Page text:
Common Hyssop Guide

Hyssop is a super shrub supported by a woody stem. Ripe with history and medicinal value, it has been used as an antiseptic, cough suppressant, and expectorant. Hyssop naturally repels flea beetles and other pests while acting as a trap crop for cabbage moths. The vibrant purple blooms are inviting to pollinators and add a delightful splash of color to any garden.

 

TO SOW

Hyssop flowers grow best in warmer weather between 60°F -90°F. They do great in containers and small gardens. Bank on Seeds recommends direct seeding.

If Direct Seeding

  • Direct seed outside 3-4 weeks after last frost date; or
  • Direct seed into a container 14 inches deep and wide anytime of the year. It can be placed outside when the temperature is between 60°F-90°F; or

If Transplanting

Begin the growing season early and start the Hyssop seeds indoors in trays or pods 1-2 weeks before the last frost date; clingwrap the container to seal in the warmth. Germination is best and fastest between 68°F-85°F. It can be transplanted outside 6 weeks later.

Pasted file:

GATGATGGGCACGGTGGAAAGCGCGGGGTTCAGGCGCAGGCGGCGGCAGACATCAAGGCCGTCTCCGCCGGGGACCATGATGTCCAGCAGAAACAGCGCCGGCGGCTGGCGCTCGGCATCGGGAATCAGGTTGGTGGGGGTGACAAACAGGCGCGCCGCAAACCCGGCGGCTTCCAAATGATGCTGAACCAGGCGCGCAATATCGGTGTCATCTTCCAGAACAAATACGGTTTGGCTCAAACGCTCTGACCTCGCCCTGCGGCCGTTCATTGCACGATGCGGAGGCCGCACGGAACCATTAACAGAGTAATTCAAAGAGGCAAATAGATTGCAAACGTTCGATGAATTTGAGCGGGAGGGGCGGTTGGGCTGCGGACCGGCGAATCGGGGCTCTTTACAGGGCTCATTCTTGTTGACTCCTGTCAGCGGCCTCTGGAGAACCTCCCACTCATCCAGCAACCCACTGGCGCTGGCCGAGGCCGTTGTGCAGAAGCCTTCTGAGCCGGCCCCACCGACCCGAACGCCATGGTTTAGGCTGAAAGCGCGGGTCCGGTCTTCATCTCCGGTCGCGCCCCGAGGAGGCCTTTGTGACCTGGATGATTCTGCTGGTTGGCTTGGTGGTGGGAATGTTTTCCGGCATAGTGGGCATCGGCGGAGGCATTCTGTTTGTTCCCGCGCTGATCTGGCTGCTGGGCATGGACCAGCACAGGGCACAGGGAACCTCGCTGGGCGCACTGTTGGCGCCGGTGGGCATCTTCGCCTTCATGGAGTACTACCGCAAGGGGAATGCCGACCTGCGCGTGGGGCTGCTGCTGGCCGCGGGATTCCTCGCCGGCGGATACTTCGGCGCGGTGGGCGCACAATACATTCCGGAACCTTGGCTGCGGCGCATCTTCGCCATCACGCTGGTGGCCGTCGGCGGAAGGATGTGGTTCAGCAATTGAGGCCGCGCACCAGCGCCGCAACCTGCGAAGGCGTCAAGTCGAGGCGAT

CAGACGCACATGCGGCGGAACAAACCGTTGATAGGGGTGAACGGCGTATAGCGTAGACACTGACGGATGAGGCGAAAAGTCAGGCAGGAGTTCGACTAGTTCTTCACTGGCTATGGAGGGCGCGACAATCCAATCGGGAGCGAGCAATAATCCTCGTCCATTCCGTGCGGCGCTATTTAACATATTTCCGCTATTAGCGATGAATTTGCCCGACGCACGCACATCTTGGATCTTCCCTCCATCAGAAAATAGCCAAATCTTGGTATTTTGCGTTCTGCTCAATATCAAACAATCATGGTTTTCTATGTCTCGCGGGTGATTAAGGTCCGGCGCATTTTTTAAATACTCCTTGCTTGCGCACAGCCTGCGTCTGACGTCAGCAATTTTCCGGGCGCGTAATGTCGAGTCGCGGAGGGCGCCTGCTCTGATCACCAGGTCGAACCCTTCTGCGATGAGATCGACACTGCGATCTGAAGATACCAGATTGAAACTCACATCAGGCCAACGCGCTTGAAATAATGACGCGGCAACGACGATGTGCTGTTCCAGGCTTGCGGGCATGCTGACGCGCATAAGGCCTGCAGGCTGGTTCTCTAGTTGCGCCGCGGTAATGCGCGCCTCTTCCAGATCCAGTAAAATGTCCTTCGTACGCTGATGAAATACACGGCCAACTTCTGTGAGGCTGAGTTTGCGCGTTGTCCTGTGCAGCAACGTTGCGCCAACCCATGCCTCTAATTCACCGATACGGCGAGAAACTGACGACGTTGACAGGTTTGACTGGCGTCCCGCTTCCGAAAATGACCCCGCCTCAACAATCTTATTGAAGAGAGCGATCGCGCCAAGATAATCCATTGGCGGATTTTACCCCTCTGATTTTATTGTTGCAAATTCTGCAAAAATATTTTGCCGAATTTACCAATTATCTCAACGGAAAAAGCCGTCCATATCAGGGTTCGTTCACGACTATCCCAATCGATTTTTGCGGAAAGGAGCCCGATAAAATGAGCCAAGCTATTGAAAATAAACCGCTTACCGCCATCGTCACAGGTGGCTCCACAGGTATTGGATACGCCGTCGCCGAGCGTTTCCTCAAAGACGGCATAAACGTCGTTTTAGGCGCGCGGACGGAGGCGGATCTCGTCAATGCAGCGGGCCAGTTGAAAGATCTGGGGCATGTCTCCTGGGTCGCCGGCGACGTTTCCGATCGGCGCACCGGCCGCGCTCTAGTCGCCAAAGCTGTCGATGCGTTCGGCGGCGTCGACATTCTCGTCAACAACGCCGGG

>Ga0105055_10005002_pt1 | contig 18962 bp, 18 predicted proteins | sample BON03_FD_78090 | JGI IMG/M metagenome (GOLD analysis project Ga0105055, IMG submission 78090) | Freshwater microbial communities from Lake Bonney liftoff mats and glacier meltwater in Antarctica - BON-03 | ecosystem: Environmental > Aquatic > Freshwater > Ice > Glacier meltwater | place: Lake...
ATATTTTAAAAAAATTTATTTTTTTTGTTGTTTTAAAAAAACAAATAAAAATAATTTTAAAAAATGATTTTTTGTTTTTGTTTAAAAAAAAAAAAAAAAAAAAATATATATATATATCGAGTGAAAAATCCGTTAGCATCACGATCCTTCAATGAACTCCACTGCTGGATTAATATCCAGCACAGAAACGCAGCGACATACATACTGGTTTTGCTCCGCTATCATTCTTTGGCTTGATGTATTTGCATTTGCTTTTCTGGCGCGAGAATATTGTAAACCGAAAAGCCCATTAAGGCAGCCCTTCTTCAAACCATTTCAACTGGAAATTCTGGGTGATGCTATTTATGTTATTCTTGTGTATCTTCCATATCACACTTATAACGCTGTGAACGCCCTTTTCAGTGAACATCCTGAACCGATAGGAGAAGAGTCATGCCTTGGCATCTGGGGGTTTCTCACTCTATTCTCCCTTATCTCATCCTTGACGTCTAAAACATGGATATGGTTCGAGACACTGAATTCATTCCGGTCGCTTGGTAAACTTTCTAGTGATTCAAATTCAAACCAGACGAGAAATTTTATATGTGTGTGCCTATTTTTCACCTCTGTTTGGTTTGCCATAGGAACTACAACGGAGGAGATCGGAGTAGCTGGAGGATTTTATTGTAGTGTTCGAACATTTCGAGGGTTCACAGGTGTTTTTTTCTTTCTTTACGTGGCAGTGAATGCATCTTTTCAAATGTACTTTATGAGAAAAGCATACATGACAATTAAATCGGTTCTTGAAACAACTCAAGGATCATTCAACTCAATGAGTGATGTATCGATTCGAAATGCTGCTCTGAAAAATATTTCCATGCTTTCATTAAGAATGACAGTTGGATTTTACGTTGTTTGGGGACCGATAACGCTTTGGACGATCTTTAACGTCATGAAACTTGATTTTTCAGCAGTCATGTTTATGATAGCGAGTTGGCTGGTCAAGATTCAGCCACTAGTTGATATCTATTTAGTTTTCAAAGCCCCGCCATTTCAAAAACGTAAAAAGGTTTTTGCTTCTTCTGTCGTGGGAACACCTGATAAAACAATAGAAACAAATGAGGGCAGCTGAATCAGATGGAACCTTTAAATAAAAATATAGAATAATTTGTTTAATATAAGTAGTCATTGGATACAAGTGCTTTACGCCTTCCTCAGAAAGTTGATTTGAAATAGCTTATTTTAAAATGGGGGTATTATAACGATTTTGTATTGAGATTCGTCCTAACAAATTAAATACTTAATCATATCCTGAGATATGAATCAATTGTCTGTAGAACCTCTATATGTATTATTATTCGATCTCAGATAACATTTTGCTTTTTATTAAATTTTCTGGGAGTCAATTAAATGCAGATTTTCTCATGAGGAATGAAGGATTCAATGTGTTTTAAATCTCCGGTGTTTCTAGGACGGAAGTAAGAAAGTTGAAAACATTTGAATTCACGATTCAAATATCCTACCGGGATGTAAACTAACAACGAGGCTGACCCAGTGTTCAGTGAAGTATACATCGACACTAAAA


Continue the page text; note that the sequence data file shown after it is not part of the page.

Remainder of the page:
Sow hyssop seeds ½ inch deep and 6 inches apart with rows spaced 12-18 inches apart. Germination will take 8-14 days.

TO GROW

Common hyssop likes well-draining soil mixed in with aged compost. They also like full sun but can tolerate partial shade. Water moderately - check the top 2-3 inches of soil and if dry, then water it. Let dry between watering as hyssop is drought resistant.

Use aged compost, manure, 5-5-5-10 or 10-10-10 fertilizer every 6-8 weeks.

TO REAP

Hyssop flowers mature in 85-90 days. Cut the blooms for a pop of color in your home or keep them in the garden to attract hummingbirds, butterflies, and other pollinators. Once the flowers fully bloom, cut the stem and hang upside down to dry.

Deadheading will encourage continued growth. Cut back the plant entirely to overwinter for next season. NOT for consumption.

PESTS/DISEASES

Scale, nematode – handpick off, neem oil, plant marigold nearby

Root rot – do not overwater, use well-draining soil

*Plant Common hyssop with rosemary, chives, and catmint. Avoid planting near radishes. Hyssop is an excellent garden helper. *